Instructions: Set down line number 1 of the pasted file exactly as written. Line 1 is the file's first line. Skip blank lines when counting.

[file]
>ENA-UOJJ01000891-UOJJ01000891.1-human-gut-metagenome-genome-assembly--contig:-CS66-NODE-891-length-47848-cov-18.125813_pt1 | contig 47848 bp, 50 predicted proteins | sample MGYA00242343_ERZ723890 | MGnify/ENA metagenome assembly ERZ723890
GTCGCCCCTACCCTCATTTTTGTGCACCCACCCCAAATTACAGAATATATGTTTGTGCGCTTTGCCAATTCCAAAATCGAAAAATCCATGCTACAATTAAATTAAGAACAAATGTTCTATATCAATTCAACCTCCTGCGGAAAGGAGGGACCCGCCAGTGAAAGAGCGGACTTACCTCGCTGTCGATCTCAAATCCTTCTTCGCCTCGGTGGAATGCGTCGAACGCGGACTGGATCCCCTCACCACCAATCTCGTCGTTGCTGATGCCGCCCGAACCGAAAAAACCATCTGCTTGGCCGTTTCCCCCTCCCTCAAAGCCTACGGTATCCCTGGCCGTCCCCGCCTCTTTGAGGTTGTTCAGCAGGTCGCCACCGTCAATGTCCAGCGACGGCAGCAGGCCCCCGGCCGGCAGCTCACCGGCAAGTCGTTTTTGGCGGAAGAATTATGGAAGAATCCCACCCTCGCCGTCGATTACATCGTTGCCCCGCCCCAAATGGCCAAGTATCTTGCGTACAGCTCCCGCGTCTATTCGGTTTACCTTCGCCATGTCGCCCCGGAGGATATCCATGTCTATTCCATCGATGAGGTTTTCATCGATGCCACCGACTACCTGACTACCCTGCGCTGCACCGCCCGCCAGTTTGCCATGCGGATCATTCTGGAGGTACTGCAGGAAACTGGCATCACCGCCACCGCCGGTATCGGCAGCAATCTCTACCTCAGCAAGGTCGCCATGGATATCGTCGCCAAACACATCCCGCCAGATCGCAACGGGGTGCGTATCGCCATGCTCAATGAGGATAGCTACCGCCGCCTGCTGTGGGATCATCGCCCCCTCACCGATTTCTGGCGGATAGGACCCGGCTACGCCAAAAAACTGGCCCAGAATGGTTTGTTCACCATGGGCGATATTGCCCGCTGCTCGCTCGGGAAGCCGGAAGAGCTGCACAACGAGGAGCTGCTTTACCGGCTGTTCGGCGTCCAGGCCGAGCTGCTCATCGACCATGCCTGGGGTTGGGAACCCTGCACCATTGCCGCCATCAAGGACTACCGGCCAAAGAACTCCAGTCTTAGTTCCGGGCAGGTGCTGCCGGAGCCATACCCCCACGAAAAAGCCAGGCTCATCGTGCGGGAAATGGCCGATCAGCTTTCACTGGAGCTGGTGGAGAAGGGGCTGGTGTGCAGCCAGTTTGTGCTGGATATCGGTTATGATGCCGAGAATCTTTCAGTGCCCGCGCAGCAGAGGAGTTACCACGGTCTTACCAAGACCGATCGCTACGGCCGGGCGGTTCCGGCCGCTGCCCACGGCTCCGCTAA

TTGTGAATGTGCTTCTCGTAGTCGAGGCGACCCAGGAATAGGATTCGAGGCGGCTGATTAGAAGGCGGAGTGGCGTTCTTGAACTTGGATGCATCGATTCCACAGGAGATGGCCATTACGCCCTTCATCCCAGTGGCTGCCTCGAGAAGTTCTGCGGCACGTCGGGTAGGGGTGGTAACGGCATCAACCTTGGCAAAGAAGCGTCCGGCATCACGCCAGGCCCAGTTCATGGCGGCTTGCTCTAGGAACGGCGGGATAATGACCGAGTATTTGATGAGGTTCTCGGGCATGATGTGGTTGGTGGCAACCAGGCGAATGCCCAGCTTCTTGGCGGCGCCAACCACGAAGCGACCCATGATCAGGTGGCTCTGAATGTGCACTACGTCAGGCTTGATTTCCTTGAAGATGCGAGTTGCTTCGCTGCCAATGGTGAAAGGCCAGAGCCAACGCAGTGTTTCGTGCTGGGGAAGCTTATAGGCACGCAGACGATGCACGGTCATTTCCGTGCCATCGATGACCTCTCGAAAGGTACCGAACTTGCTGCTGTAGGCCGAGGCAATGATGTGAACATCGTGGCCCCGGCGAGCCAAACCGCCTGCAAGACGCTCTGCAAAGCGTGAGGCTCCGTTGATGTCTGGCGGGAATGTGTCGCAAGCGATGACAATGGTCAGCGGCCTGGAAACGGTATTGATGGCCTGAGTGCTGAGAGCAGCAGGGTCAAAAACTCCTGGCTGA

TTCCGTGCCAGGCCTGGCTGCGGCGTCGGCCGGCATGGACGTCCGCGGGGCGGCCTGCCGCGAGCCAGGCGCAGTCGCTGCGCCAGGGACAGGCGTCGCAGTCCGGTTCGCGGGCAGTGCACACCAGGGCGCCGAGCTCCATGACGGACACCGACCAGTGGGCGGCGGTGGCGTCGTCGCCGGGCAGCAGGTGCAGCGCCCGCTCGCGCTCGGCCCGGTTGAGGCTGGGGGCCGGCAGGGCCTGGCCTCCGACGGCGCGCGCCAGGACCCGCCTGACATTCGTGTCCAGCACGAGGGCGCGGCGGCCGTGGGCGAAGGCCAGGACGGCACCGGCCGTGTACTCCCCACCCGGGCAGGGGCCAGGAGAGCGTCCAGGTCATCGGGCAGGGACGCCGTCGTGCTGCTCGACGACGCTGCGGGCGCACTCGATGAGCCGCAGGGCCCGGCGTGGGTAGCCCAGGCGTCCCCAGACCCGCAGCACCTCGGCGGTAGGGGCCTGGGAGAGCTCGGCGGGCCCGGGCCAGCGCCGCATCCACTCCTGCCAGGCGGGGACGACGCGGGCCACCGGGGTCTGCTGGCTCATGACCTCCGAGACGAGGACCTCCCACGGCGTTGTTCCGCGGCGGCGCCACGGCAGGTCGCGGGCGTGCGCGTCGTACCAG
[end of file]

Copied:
>ENA-UOJJ01000891-UOJJ01000891.1-human-gut-metagenome-genome-assembly--contig:-CS66-NODE-891-length-47848-cov-18.125813_pt1 | contig 47848 bp, 50 predicted proteins | sample MGYA00242343_ERZ723890 | MGnify/ENA metagenome assembly ERZ723890